“Aranmanai 4: Resurrecting Tradition with Folkloric Twists – A Box Office Triumph”


Horror-comedy franchises such as Aranmanai and Kanchana, despite being critically lambasted, have carved out a surprisingly lucrative niche in Tamil cinema. With the highest number of sequels in the region’s film history, their success is a testament to their appeal among audiences, with box-office figures to back it up. However, a common critique from fans is the franchises’ tendency to recycle familiar tropes: an innocent woman meets a tragic fate, becomes an avenging spectre haunting a grand mansion, setting the stage for Sundar C’s character to intervene, vanquishing the restless spirit and restoring harmony among the living.

Aranmanai’s fourth instalment, though, distinguishes itself by elaborating on a backstory absent in its predecessors. Not merely another tale of vengeance, Aranmanai 4 introduces audiences to the Assamese myth of the Baak, a sinister, shapeshifting entity that preys on souls. When this malevolent force targets the family of protagonist Selvi, played by the capable Tamannaah, resulting in several deaths, it falls upon Selvi’s brother Saravanan (Sundar C) to unravel the enigma and restore tranquility to both his kin and the village at large.

Despite treading familiar ground with its supernatural themes culminating in divine intervention, the Aranmanai movies resemble the nominal antagonists of the Scooby Doo series, where poorly executed scares and sporadic humor mask the underlying layers of sentiment and emotion that drive the franchise’s narrative. Central to its ethos is the question of how far one is willing to go to shield their loved ones. While Sundar C’s characters typically bear the brunt of the action, in Aranmanai 4, he takes a step back, allowing Tamannaah’s Selvi to take the lead – a welcome change given the series’ history of underwhelming character development.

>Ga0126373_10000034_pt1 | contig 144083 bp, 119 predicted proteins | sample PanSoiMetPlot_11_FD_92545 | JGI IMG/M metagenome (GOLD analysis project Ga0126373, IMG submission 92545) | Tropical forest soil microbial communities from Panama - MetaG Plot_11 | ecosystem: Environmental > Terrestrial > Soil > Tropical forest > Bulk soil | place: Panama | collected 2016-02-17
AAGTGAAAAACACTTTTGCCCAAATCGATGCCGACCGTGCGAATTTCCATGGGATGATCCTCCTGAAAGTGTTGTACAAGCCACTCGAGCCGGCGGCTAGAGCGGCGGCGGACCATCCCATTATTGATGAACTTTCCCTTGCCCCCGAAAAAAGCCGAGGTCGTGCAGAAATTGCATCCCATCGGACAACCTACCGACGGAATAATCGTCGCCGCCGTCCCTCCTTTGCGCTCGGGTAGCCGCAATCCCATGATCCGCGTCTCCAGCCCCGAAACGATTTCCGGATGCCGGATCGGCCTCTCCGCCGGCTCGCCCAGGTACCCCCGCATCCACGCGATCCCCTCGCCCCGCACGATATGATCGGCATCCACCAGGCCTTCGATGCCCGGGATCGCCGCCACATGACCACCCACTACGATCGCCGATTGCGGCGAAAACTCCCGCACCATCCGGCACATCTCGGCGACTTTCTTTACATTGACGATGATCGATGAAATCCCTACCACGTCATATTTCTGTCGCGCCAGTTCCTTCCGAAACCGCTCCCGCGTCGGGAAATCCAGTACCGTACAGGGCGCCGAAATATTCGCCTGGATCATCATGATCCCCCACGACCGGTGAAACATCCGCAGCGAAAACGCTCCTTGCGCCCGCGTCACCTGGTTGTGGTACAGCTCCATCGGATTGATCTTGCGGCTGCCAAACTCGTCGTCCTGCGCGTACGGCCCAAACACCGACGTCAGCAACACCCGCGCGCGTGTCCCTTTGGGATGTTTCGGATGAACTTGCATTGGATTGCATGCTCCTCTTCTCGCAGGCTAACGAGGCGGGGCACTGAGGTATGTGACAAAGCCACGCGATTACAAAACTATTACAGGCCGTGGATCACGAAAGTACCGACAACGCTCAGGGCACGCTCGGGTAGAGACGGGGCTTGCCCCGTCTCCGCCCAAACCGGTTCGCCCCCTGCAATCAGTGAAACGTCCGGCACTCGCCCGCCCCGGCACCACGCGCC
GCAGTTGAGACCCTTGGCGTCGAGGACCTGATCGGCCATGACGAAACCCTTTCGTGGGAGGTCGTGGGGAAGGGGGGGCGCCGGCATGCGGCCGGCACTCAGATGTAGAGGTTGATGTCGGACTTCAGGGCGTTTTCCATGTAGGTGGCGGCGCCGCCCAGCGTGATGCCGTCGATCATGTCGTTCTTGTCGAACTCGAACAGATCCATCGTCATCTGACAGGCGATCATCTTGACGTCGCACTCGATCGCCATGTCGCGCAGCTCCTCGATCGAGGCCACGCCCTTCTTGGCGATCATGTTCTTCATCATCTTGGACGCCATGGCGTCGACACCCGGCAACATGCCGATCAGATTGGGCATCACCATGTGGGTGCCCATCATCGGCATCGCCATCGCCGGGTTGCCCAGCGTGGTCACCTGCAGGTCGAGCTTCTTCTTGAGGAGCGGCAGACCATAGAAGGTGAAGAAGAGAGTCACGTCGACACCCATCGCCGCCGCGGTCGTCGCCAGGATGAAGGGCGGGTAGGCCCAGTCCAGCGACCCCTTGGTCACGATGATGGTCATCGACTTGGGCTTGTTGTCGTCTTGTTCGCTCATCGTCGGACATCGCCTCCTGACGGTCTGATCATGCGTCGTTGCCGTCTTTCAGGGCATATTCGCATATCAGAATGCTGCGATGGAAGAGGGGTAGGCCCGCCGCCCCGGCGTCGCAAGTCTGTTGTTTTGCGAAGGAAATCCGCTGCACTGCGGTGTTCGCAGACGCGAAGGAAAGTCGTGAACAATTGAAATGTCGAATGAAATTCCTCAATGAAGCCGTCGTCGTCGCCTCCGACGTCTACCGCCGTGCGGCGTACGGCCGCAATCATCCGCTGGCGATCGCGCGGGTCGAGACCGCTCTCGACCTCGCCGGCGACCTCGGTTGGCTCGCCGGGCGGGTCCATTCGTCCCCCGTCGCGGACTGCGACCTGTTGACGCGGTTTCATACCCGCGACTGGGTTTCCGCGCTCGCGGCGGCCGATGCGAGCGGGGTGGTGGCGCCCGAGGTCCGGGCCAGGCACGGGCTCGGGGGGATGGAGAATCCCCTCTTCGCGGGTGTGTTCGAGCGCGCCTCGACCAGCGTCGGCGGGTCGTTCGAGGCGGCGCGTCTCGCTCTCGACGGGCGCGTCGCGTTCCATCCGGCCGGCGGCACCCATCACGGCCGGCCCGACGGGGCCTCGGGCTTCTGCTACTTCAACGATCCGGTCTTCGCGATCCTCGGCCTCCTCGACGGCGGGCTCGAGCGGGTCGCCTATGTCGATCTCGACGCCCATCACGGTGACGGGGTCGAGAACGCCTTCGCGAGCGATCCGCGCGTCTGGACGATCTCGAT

However, familiar comedic elements that fell flat in earlier films persist here too. The stale slapstick is more miss than hit, and distractions from the main storyline are frequent and unengaging. For instance, there’s a particularly trying joke involving Yogi Babu’s character engaged in an ill-conceived comedic bit with actor Delhi Ganesh that might have audiences wishing it weren’t true.

The film’s adherence to supernatural tropes is not its only venture into well-trod territory; it gleefully nods to Western superhero cinema. Audiences are treated to scenes reminiscent of iconic moments from Marvel blockbusters. The ghost morphs into a creature akin to Venom, echoes of Doctor Strange resonate throughout, and the climactic battle would not feel out of place in Shang-Chi and the Legend of the Ten Rings. When the film’s funniest moment incorporates the Avengers theme music, it’s clear that subtlety wasn’t a priority for Sundar C when crafting this homage.

Nevertheless, Sundar C has orchestrated a notable resurgence with Aranmanai 4, selectively absorbing criticism from his recent projects and significantly dialing down the glamour to produce an engaging – if not fully rounded – spectator experience. Balancing out its cinematic borrowings with a cameo by two acclaimed Tamil cinema dancers, the movie may well be the shot in the arm needed to reconvene crowds in movie theatres.

Aranmanai 4 continues to play to audiences, solidifying its place in the roster of Tamil cinema, and by extension, the wider corpus of Indian cinema, evidence that a healthy dose of the supernatural, coupled with a dash of humor and heartfelt storytelling, can still spell box-office gold.

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